Steamboat Springs School Board approves salary increase

Administrators and directors given half-percent raises

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New salaries

Administrator and director salaries*

■ Anne Muhme, human resources director, $65,503

■ Dale Mellor, finance director, $106,591

■ Kevin Taulman, high school principal, $107,309.50

■ Tim Bishop, middle school principal, $103,891.50

■ Judy Harris, Soda Creek principal, $90,511

■ Celia Dunham, Strawberry Park co-principal, $86,688

■ Michele Miller, Strawberry Park co-principal, $82,971

■ Marty Lamansky, high school assistant principal $77,017

■ Jerry Buelter, middle school assistant principal, $87,832.50

■ Tim Miles, technology director, $90,761

■ Rick Denney, facilities director, $76,647

■ Ed Dingledine, transportation director, $59,003

■ Max Huppert, nutritional services director, $57,059

■ Ruth McBride, grant writer, $61,876.50

*The salaries listed above are the total compensation packages, which include health benefits and automotive allowances. The one-half percent salary increase was determined from base salary. The total for all salary increases is $6,099.50.

Source: Steamboat Springs School District

The Steamboat Springs School Board approved a one-half percent salary increase for administrators and directors in the 2009-10 budget Monday night.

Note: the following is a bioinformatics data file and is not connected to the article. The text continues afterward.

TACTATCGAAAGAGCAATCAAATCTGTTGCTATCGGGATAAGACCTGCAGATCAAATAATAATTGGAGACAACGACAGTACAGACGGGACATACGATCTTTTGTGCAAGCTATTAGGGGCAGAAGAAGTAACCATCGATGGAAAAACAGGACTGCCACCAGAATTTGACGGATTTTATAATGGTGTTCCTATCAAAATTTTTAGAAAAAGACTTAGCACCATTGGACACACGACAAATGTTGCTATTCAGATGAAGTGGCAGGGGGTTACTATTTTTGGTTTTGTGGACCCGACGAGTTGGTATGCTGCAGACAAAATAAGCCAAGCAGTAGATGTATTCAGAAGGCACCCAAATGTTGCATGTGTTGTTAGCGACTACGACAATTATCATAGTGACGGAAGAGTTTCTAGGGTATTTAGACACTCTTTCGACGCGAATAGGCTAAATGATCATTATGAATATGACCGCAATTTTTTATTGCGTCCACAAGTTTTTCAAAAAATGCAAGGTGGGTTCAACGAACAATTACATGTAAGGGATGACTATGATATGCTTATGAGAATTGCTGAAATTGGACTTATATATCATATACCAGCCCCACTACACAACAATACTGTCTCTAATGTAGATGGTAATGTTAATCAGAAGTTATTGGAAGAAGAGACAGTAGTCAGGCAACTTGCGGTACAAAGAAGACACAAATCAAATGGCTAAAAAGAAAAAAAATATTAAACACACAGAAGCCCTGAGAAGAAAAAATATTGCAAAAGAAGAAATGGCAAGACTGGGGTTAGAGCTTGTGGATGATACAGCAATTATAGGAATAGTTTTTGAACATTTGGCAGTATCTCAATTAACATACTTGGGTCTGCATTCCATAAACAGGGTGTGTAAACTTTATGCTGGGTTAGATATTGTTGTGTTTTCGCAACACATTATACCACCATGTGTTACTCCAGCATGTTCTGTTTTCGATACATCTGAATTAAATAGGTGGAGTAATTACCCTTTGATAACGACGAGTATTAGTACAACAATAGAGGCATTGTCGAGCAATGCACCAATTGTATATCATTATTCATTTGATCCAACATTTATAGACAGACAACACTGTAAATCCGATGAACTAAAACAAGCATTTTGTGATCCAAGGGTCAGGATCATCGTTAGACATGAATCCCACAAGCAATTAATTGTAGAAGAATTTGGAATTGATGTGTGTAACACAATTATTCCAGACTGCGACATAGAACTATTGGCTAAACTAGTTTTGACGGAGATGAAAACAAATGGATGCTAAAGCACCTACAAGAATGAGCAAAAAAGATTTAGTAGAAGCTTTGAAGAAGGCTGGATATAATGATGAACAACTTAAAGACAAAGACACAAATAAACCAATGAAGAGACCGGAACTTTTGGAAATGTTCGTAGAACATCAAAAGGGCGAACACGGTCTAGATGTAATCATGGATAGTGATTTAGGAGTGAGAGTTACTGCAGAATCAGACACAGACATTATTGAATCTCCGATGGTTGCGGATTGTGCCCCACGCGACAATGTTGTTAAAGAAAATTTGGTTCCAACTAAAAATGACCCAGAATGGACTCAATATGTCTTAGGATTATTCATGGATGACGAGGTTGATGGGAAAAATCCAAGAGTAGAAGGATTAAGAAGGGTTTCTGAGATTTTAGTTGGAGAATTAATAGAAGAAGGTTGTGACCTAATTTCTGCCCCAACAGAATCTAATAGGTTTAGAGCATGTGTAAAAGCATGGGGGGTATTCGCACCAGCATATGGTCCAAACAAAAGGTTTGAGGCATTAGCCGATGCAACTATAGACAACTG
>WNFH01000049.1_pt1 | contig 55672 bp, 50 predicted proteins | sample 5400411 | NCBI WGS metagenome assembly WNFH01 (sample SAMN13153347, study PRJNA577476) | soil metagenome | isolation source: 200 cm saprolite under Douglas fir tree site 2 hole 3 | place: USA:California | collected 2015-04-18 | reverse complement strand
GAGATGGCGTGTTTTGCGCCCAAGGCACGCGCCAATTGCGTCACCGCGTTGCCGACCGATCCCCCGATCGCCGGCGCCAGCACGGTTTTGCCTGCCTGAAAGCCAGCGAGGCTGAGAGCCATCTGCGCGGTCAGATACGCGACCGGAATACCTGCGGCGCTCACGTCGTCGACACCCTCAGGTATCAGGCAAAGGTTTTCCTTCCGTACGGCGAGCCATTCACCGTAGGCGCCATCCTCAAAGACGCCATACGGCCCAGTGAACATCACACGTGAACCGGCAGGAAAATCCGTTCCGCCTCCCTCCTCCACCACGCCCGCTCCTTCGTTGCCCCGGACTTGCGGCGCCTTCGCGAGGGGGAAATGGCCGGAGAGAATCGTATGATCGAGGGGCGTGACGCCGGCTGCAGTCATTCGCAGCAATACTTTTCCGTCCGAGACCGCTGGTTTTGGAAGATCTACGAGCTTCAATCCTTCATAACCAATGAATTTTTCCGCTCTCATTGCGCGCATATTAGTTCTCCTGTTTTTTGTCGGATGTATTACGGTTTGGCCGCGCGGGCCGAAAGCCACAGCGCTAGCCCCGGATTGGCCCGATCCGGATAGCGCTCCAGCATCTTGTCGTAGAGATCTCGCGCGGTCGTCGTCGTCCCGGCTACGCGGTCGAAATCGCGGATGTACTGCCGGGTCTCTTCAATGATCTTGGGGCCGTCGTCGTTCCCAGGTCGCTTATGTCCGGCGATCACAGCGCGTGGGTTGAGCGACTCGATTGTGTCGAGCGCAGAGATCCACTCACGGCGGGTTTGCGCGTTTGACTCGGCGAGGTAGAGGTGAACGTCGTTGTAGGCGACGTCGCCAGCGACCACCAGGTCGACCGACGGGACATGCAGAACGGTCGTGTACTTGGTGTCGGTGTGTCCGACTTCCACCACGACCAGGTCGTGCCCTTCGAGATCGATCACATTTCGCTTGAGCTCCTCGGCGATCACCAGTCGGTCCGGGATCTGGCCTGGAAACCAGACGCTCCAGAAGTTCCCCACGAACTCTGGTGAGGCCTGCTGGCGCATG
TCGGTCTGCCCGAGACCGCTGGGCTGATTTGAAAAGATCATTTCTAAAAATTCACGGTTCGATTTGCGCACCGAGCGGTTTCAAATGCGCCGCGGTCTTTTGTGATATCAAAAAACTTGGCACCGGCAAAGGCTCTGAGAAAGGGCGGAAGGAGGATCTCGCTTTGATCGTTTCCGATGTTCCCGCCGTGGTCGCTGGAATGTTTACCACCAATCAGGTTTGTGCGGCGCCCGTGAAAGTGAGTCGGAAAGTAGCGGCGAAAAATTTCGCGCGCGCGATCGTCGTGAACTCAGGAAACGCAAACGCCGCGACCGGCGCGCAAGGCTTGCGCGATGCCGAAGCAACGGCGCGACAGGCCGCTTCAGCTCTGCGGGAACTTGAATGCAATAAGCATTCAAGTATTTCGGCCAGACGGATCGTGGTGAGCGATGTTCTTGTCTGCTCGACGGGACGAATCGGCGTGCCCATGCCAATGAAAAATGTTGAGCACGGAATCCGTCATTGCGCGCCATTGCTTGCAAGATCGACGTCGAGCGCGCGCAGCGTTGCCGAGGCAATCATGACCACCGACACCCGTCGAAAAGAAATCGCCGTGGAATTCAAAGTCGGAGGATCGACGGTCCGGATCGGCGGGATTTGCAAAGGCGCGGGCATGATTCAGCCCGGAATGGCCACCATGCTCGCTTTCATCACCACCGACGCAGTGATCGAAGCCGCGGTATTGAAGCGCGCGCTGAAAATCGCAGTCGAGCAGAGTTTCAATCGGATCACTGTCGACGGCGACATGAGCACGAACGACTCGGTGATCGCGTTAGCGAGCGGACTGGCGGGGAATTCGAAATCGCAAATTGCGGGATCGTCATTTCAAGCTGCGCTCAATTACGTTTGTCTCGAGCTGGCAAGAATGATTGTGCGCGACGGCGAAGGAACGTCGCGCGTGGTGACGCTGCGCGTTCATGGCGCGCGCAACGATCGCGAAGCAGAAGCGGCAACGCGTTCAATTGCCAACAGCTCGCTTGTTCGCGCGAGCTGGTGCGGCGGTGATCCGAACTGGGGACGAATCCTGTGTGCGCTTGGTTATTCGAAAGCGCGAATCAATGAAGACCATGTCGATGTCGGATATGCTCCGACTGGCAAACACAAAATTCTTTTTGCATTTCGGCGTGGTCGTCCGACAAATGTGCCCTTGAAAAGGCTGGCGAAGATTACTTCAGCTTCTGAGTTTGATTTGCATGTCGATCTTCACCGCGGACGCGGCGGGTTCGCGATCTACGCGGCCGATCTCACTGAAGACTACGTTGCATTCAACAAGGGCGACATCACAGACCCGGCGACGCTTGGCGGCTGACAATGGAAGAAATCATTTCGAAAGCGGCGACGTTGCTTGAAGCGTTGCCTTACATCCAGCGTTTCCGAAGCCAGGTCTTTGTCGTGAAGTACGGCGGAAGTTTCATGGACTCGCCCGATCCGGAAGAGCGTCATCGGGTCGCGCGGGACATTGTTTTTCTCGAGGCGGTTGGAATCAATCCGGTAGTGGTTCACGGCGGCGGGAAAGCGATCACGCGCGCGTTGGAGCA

The administrators and directors — excluding Super­intendent Shalee Cunn­ingham — were the last group of district employees to receive raises this school year. They agreed to wait until after the Oct. 1 pupil count to see if there was enough funding in the budget for the district to provide them with raises.

During the summer, the district’s Collaborative Bar­gaining Team approved an agreement that would provide staff members with salary step increases, which cost the district $325,000 of its $22 million budget, but not increases to their base salaries. District employees who were off the salary schedule — meaning their experience and education levels left them with no possibility of a salary step increase — also didn’t initially receive raises. They did after the pupil count last month, at a cost to the district of about $10,000.

On Monday, board members approved by a 4-1 vote the nearly $6,100 in administrator and director salary increases, which will be given at Cunningham’s discretion based on evaluations. Board member Laura Anderson opposed the motion.

Anderson said she would have liked to approve the salary increase, but given the current “fiscal crisis,” said the money should be “saved for a rainy day.”

Passage of the half-percent salary increase followed the failure of a motion to provide administrators and directors with a 1 percent salary increase. That would have cost the district $12,100. In addition to Anderson, board members Denise Connelly and Brian Kelly voted against the motion. Board President Robin Crossan and board member Lisa Brown supported the motion.

Kelly, when providing an explanation about why he opposed the 1 percent raise, said the district’s administrators and directors are doing a great job but that the district must prepare now for Gov. Bill Ritter’s proposed cuts to K-12 education funding, which will cost the district more than $980,000.

“I think we need to send a message to salvage the jobs out there and maintain the core of the district,” he said.

Brown said the difficult years ahead were reason to reward the district’s leadership.

“I feel like this is one of the last shots to say thank you, to honor their work,” she said.